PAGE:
The second stage of the study involved the home visits, which included interviews with parents and carers, and a developmental assessment of the person with MWS. For children under the age of 9 years, the assessment used was the Griffiths Mental Development Scales. For those over 9 years, the assessment was comprised of a combination of tasks designed to assess the person’s understanding of language and problem-solving skills. In addition, a lot of information was gathered through observing the person with MWS and their interactions with people around them. The parent and carer interviews also provided valuable information regarding development. The interviews included a section focused on social skills, and another section designed to measure the types of behaviors often seen in people with autism. Another important component of the interviews was the collection of extra information provided by families and carers, which might otherwise have been missed if using questionnaires alone. 30 families took part in the developmental assessments and parent/carer interviews, and a further 9 families completed the parental interviews via telephone.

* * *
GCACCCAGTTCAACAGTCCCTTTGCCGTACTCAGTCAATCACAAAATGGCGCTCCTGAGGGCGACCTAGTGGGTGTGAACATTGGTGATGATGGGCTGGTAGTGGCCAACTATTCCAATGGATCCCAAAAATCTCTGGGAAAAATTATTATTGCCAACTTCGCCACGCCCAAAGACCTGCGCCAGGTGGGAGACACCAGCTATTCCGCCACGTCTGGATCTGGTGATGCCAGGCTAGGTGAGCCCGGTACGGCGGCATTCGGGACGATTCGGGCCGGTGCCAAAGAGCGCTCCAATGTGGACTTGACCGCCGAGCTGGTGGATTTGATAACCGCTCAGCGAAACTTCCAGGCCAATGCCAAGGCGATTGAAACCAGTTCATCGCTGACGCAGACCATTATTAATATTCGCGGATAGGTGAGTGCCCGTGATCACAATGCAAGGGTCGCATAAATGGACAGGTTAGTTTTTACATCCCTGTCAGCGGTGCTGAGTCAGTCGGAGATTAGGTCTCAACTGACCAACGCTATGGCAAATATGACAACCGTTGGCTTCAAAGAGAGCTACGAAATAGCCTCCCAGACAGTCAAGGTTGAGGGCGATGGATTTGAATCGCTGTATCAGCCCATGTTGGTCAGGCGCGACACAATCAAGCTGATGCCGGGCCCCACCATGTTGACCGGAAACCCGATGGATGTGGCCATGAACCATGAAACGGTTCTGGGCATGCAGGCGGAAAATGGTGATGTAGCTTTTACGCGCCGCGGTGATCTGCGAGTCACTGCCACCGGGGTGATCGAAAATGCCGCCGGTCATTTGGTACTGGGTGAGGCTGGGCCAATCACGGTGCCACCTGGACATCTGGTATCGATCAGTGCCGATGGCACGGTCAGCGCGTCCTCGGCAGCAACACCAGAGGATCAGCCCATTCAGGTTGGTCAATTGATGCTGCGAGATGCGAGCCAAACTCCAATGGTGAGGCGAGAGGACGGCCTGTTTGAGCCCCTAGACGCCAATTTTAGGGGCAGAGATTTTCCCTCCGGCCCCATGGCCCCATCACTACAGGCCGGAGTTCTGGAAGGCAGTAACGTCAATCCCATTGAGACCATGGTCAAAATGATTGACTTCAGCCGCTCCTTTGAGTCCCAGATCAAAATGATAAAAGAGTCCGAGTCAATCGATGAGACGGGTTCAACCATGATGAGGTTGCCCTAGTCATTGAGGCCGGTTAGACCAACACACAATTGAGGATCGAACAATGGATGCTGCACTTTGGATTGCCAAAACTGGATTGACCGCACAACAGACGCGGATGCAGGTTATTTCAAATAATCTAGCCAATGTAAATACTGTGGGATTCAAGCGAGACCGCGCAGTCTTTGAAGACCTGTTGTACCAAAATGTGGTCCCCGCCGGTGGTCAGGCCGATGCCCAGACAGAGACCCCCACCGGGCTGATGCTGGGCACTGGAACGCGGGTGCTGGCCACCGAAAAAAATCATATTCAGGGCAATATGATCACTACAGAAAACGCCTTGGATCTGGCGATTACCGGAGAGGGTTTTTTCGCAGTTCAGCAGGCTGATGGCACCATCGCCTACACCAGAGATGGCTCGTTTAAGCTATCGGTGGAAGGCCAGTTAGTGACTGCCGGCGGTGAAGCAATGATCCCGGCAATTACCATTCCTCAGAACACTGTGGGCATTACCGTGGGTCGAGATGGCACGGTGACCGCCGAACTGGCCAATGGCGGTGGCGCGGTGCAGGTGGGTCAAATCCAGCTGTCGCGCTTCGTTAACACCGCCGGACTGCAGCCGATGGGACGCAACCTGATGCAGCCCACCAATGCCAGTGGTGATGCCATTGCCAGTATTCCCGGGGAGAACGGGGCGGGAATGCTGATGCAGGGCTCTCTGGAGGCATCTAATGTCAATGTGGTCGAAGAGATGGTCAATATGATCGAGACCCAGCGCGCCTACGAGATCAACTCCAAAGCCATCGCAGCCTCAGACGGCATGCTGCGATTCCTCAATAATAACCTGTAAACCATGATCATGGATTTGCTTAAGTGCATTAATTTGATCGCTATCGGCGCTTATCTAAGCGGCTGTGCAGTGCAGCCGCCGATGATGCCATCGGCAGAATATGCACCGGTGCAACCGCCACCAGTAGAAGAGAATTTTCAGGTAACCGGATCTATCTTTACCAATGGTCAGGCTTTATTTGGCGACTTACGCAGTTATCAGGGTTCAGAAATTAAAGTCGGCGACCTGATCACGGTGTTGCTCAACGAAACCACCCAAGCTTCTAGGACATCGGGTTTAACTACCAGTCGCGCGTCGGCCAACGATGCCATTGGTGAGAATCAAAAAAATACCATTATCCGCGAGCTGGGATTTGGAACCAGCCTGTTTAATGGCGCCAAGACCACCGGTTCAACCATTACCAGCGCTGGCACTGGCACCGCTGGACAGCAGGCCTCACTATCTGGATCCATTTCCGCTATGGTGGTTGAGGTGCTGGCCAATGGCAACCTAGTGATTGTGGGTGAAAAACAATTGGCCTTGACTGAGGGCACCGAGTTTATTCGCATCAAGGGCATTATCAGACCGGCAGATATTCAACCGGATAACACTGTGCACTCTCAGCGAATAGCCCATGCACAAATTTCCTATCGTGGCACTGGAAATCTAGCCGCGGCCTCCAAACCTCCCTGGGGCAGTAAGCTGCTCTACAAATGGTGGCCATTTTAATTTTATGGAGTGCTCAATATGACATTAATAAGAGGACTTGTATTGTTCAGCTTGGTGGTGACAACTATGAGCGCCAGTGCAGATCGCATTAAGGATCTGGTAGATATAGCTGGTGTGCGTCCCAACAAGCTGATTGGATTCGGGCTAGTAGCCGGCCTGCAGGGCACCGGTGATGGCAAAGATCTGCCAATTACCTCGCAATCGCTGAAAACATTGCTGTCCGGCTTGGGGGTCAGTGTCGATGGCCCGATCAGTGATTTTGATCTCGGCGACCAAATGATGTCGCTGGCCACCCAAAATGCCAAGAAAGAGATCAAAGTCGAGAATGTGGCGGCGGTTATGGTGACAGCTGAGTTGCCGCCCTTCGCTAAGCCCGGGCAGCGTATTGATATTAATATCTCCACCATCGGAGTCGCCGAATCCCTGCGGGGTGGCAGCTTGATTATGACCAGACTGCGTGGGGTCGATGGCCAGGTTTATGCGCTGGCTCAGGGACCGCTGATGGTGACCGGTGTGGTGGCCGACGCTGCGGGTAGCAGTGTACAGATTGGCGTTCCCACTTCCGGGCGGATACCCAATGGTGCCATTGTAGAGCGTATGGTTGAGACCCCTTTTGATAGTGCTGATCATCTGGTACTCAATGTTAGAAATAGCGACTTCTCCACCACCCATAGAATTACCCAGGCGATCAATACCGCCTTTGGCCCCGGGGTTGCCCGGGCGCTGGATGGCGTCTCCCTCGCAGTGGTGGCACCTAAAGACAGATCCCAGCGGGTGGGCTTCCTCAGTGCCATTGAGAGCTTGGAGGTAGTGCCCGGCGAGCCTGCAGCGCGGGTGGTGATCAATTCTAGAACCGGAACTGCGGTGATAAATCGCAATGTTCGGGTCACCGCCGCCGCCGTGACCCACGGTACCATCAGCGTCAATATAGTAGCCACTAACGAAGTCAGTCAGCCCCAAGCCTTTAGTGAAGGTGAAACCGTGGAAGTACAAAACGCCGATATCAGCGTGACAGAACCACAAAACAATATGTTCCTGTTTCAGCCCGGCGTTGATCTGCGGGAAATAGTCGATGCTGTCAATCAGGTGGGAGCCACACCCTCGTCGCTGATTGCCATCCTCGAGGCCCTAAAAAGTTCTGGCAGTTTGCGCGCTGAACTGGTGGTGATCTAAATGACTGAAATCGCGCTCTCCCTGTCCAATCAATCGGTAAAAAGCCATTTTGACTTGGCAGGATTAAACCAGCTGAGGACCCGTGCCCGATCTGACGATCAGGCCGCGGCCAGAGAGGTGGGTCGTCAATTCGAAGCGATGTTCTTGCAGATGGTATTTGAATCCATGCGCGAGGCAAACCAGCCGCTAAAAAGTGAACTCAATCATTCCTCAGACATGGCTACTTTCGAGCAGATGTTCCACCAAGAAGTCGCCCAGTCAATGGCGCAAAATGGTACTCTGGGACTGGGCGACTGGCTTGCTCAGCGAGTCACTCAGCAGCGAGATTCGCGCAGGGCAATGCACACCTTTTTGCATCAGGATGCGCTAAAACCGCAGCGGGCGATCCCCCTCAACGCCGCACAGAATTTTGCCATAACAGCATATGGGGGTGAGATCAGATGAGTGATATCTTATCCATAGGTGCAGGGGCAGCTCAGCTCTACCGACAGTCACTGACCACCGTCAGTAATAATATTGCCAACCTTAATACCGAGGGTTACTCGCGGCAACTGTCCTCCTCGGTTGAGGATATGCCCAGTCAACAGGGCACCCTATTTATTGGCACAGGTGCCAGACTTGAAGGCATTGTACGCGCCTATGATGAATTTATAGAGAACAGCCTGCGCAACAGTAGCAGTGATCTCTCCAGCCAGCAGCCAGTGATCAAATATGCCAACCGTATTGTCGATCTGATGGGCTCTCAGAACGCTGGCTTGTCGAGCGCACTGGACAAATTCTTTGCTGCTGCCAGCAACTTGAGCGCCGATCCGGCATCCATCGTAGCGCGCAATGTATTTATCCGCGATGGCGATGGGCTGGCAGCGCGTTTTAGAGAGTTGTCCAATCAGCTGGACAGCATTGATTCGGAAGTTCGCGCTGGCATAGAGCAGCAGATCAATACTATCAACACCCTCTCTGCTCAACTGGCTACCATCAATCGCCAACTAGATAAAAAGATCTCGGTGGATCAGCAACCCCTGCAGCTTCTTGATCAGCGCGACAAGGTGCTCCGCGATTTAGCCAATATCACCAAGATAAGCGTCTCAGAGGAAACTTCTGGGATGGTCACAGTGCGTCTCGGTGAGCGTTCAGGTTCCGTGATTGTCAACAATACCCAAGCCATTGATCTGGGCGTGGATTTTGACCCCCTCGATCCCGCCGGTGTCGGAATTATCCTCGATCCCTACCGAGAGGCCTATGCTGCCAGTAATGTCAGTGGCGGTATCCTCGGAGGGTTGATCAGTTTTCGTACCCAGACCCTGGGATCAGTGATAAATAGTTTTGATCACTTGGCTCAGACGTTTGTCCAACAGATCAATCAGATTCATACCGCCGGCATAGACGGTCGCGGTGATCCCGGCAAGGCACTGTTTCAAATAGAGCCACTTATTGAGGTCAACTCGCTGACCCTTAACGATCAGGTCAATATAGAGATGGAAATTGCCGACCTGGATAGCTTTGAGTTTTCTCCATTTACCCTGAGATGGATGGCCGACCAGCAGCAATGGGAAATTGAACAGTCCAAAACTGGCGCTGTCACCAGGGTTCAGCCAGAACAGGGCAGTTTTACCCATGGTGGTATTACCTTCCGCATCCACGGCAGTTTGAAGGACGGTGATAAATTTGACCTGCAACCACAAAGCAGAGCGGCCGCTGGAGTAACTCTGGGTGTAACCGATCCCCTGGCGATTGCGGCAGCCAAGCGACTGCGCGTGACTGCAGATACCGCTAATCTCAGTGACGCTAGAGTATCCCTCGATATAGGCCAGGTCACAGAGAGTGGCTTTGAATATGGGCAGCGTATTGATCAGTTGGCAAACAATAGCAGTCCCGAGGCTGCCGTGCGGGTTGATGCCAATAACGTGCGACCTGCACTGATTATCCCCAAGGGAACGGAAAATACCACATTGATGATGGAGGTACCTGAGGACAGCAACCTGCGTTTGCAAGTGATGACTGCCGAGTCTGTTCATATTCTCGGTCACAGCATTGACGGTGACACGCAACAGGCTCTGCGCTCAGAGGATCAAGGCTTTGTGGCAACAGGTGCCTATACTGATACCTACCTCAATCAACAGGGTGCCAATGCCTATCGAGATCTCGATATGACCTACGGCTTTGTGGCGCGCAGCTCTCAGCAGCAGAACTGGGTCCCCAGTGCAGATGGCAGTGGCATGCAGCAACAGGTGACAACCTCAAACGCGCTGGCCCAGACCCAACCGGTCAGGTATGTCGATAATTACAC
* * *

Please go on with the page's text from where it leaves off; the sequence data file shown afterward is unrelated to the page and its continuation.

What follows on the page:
The third part of the study was the sleep questionnaire. This was sent only to those families where a parent was fluent in English. 35 sleep questionnaires were collected.
What were the main findings
Below are some findings from the study, when results were examined across the whole group. What is reported here are trends seen in the group. However, it is important to note that each person with MWS is an individual, and as such, each will have individual traits. The medical conditions associated with MWS vary between individuals, and so too do the behavioral and developmental aspects of MWS.